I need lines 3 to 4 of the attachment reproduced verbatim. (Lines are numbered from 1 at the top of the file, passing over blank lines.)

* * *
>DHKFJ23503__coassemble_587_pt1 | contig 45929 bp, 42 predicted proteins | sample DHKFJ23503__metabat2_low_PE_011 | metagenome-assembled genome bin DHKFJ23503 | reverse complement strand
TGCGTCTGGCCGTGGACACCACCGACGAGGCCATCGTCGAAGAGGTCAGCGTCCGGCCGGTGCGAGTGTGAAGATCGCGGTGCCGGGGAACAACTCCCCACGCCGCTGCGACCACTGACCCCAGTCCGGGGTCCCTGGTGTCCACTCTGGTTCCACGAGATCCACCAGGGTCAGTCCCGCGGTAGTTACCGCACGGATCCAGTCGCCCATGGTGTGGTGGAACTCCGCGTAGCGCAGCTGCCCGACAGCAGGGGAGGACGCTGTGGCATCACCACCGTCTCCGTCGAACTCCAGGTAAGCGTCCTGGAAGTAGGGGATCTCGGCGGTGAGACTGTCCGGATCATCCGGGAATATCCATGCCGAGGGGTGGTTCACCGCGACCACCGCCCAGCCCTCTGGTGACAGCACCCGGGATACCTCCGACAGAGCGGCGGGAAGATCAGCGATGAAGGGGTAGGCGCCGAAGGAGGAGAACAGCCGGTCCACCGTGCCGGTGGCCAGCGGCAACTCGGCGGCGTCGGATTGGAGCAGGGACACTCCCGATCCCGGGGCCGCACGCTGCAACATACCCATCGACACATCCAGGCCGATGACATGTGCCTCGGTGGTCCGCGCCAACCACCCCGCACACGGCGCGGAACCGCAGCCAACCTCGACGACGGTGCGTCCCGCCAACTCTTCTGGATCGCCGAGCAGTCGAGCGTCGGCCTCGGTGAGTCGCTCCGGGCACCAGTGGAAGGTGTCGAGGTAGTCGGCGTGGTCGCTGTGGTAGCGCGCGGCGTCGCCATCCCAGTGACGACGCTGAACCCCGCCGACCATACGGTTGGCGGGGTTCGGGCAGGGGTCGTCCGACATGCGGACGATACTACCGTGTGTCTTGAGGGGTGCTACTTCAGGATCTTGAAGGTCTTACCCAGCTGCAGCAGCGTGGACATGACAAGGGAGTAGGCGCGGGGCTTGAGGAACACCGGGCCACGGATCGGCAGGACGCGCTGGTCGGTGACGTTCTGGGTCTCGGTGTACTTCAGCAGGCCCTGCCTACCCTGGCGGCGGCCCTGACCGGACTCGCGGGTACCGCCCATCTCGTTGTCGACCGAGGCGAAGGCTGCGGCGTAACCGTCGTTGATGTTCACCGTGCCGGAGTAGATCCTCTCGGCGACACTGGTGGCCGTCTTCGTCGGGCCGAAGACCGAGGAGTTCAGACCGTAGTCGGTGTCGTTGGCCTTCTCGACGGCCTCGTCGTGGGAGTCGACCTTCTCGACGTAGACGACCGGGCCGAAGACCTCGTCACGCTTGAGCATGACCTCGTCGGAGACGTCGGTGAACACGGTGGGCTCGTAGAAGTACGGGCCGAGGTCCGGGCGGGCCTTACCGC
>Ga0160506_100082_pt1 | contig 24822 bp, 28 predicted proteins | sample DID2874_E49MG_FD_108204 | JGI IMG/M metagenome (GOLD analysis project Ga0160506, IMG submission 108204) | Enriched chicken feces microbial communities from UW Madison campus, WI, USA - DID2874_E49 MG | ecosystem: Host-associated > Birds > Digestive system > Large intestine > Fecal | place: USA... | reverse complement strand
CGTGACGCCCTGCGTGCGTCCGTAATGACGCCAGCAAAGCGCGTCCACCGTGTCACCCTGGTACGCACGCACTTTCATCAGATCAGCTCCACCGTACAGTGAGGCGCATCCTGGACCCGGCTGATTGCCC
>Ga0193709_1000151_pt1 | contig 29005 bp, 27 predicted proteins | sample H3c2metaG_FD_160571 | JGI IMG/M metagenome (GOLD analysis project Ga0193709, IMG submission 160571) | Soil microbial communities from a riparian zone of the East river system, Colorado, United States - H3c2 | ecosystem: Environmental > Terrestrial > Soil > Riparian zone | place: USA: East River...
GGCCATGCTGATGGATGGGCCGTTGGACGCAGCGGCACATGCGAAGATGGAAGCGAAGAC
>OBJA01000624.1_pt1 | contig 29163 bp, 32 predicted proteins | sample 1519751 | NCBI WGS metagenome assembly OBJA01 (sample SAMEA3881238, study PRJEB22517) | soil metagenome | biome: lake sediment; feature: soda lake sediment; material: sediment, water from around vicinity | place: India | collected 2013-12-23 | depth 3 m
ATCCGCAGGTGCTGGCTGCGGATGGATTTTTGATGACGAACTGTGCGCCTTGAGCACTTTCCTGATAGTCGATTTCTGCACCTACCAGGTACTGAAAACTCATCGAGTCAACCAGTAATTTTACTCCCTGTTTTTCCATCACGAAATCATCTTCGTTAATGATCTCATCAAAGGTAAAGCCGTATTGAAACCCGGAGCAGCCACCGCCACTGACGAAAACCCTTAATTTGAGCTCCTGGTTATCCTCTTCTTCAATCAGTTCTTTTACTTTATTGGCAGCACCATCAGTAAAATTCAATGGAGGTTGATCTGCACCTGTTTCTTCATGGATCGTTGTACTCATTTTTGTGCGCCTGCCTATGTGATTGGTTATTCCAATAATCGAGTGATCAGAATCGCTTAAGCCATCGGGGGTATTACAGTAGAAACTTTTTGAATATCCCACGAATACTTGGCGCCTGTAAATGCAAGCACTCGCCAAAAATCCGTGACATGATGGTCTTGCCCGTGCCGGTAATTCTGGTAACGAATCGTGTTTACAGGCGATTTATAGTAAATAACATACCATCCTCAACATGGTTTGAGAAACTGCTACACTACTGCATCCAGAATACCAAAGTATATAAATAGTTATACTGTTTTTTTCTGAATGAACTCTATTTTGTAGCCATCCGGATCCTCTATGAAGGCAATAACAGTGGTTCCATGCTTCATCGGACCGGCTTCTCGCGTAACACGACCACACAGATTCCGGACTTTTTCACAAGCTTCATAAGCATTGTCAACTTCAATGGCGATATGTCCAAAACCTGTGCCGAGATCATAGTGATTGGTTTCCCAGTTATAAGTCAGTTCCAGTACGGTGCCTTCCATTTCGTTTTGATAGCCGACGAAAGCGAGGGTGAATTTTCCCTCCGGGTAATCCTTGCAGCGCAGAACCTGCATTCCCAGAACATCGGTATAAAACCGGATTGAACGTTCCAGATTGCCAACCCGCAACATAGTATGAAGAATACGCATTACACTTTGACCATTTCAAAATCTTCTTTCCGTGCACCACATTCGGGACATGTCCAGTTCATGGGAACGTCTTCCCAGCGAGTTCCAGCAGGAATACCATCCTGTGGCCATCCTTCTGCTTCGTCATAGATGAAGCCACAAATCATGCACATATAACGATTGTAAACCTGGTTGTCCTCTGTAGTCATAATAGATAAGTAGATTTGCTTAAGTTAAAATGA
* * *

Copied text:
>Ga0160506_100082_pt1 | contig 24822 bp, 28 predicted proteins | sample DID2874_E49MG_FD_108204 | JGI IMG/M metagenome (GOLD analysis project Ga0160506, IMG submission 108204) | Enriched chicken feces microbial communities from UW Madison campus, WI, USA - DID2874_E49 MG | ecosystem: Host-associated > Birds > Digestive system > Large intestine > Fecal | place: USA... | reverse complement strand
CGTGACGCCCTGCGTGCGTCCGTAATGACGCCAGCAAAGCGCGTCCACCGTGTCACCCTGGTACGCACGCACTTTCATCAGATCAGCTCCACCGTACAGTGAGGCGCATCCTGGACCCGGCTGATTGCCC